A third perspective is based on the culture concept. Within New Zealand it is commonly held that Maori and non-Maori hold different normative value systems involving alternative conceptions of the character and role of gender relations and family (Metge 1990, Durie 1994). In recent years, Maori culture revitalisation has been actively promoted across a broad spectrum of fields, with emphasis being directed towards strengthening the cultural identity of individuals, families and tribal groupings (Greeenland 1991, Durie 1995, 1998, Webster 1998, Rata 2005, Marie et al. 2008). It could therefore be suggested that Maori and non-Maori hold different values regarding the optimum timing of human reproduction. Specifically, it is possible that some Maori may place a premium on early reproduction, whereby early pregnancy and parenthood has become institutionalised, via its normalisation, as a contemporary marker of strength of Maori cultural identity.

Against this background, the present study uses data from a longitudinal study of a birth cohort of New Zealand-born children in order to examine the associations between ethnic identity and early parenthood. Early parenthood and parenting is defined here as occurring before the age of 20 years. In the present paper, the term "ethnic identity" is used to denote Maori identity or non-Maori identity, while "cultural identity" denotes subgroups (sole Maori; Maori/other identity) within Maori ethnic identity. The specific aims of this study were to examine:

* differences in the rates at which Maori and non-Maori became parents before the age of 20 (this analysis included data for both females and males)

* the extent to which ethnic and differences in early parenthood could be explained by socio-economic factors, family factors and cultural identity.


The data were gathered during the course of the Christchurch Health and Development Study (CHDS), a birth cohort of 1,265 children (635 males, 630 females) born in the Christchurch (New Zealand) urban region in mid-1977, which has been studied at birth, 4 months, 1 year and annually to age 16 years, and again at ages 18, 21 and 25 years. Information from a variety of sources has been used, including: parental interviews, teacher reports, self-reports, psychometric assessments, and medical and other record data (Fergusson and Horwood 2001, Fergusson et al. 1989). The analyses reported here were based on the 992 study participants (78% of the original sample) for whom information was available concerning pregnancy and parenthood outcomes to age 20. Ali study information was collected on the basis of signed and informed consent from study participants.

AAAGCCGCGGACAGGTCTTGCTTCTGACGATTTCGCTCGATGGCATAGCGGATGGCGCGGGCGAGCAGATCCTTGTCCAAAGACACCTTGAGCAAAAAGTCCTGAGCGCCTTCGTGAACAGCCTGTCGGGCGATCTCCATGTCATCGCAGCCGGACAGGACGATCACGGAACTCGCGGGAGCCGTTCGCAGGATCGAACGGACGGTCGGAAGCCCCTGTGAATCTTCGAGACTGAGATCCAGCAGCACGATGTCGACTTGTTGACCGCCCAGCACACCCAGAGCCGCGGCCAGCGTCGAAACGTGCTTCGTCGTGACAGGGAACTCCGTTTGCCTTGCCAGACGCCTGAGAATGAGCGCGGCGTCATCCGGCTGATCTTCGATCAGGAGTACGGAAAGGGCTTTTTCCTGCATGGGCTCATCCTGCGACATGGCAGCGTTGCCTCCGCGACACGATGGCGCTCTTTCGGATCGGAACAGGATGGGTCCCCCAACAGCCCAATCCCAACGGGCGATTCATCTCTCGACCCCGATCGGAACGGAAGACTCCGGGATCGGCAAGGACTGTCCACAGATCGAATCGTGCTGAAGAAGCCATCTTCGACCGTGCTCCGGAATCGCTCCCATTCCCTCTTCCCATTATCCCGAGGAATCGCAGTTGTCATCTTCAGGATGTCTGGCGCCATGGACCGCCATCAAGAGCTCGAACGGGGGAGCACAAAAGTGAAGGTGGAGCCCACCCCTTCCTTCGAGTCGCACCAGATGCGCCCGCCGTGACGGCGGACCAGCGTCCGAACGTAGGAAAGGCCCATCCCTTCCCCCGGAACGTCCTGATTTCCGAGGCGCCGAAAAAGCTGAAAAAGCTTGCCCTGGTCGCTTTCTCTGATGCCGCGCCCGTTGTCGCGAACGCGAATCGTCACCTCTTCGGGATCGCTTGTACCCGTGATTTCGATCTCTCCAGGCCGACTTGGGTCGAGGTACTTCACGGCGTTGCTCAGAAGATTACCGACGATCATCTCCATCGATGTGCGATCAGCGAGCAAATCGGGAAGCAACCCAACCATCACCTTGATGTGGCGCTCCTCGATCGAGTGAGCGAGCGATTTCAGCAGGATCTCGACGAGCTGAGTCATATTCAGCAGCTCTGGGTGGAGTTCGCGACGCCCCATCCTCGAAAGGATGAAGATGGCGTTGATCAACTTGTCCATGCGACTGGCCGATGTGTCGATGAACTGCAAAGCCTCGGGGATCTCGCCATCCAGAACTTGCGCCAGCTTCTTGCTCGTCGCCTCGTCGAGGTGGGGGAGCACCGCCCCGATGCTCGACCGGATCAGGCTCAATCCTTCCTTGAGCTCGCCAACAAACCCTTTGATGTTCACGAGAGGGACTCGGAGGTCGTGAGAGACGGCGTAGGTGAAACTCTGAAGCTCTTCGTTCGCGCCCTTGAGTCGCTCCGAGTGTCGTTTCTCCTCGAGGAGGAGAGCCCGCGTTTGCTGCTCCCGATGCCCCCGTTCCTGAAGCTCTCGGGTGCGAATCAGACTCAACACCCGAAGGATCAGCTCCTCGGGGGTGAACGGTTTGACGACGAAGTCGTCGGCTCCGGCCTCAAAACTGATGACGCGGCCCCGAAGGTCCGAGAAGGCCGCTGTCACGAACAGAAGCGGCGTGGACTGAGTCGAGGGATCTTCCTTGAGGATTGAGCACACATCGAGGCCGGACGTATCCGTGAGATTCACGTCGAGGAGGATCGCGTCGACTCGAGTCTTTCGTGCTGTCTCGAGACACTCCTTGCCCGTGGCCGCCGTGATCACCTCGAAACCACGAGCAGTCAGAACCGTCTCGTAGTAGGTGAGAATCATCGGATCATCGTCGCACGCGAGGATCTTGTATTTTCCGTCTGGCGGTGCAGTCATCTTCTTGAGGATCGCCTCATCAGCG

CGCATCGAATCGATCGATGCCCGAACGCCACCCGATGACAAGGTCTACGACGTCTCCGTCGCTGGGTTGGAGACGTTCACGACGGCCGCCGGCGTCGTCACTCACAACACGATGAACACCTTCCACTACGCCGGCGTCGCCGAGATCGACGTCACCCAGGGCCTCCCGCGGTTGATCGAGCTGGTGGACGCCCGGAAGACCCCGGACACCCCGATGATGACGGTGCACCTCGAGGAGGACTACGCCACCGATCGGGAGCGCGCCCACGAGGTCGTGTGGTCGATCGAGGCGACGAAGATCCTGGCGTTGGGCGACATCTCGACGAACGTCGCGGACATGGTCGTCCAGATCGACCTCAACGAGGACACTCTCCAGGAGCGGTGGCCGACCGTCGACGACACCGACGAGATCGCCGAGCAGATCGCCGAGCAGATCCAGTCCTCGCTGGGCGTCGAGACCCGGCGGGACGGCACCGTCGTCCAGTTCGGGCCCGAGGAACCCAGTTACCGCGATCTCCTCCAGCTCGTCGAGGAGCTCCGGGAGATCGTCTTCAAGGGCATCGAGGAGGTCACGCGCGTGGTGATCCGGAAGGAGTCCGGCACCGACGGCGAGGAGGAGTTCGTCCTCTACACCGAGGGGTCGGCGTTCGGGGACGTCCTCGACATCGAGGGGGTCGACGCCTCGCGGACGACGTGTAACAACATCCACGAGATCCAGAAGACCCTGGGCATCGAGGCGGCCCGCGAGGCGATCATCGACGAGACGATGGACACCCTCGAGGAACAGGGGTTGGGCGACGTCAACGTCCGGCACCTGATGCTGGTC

Ethnic and Cultural Identity

At age 21 years respondents were asked about their ancestry, cultural identification, level of participation in Maori cultural domains and proficiency in the Maori language (Broughton et al. 2000). On the basis of this questioning, 11.1% of sample members self-identified as New Zealand Maori. A further break-down of this group showed 45.9% reporting sole Maori identity and 54.1% reporting Maori ethnic identity and identity with another ethnic group. For the purposes of the present analyses, those reporting sole Maori identity were classified as having a sole Maori cultural identity, while those reporting both Maori identity and another ethnic identity were classified as having Maori/other cultural identity. Ali other participants were classified as being non-Maori. The descriptors "sole Maori", "Maori/other cultural identity" and "non-Maori" were originally recommended by Pomare et al. (1995) in their analyses examining ethnic trends in public health epidemiology.

Comparisons of the sole Maori and Maori/other group showed consistent differences between the groups in terms of participation in eight different...